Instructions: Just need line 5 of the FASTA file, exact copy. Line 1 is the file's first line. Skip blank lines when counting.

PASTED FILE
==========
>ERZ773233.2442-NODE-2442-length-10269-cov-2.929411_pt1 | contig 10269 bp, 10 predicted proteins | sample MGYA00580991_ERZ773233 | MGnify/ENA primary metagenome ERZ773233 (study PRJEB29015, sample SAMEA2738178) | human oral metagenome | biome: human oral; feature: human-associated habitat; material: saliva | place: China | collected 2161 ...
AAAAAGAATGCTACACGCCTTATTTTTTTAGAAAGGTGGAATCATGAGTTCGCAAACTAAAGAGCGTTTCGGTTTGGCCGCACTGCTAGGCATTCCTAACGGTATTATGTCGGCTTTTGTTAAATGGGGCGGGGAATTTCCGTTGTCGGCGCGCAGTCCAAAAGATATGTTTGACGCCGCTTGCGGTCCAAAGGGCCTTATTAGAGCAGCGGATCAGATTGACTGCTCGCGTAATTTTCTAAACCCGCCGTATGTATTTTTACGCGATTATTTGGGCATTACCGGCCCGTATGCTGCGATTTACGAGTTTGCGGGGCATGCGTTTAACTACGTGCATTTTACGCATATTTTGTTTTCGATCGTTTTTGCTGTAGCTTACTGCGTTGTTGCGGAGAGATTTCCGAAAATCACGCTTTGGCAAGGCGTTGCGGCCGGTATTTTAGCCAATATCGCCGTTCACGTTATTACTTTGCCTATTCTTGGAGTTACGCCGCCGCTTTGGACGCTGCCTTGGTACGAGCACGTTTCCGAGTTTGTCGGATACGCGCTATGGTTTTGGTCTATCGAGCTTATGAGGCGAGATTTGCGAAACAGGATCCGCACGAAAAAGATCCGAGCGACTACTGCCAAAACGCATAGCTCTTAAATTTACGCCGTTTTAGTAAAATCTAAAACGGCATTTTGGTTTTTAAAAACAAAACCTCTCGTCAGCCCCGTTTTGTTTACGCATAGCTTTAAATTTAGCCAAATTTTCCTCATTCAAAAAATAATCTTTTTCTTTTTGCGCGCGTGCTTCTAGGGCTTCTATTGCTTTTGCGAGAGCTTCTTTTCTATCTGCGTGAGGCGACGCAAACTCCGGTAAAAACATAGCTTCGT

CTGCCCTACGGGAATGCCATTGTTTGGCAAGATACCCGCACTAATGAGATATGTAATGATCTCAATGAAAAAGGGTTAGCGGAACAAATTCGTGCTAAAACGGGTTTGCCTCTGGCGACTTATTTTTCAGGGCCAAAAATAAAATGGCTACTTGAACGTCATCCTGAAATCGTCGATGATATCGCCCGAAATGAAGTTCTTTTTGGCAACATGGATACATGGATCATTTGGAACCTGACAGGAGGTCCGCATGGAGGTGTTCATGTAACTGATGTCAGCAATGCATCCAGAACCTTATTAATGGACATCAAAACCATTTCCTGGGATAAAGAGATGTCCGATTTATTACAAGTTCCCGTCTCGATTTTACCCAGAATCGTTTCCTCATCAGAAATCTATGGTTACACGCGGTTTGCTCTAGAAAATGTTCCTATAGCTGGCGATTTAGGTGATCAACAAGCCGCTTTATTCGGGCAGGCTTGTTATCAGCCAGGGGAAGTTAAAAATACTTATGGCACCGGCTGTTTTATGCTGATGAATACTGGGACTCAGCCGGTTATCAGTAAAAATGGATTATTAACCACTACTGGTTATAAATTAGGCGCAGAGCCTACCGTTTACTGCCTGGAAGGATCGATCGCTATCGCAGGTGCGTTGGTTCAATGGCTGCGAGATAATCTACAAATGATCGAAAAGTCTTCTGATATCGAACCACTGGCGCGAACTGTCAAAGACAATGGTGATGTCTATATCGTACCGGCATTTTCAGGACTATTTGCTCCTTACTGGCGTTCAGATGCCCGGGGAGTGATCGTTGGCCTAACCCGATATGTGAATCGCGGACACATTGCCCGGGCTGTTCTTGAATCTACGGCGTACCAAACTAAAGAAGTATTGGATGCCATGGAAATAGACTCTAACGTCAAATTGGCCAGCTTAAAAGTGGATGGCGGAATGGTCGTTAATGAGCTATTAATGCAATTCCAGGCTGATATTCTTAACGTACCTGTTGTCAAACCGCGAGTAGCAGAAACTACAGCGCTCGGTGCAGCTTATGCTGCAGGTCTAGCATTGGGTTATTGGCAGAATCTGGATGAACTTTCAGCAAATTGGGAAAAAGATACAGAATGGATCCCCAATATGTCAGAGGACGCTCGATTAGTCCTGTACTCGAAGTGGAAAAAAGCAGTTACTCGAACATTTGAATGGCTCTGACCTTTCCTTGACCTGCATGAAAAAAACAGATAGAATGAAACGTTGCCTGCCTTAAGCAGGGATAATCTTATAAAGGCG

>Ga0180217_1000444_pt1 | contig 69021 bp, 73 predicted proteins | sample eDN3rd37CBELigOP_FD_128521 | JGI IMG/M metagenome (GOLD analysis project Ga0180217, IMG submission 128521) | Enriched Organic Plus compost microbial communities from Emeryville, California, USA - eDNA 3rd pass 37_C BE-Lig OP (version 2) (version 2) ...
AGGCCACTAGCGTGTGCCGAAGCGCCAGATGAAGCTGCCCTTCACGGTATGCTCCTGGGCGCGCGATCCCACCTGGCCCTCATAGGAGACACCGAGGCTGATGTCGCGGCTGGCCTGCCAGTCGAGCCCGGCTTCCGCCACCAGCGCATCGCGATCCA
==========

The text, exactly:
AGGCCACTAGCGTGTGCCGAAGCGCCAGATGAAGCTGCCCTTCACGGTATGCTCCTGGGCGCGCGATCCCACCTGGCCCTCATAGGAGACACCGAGGCTGATGTCGCGGCTGGCCTGCCAGTCGAGCCCGGCTTCCGCCACCAGCGCATCGCGATCCA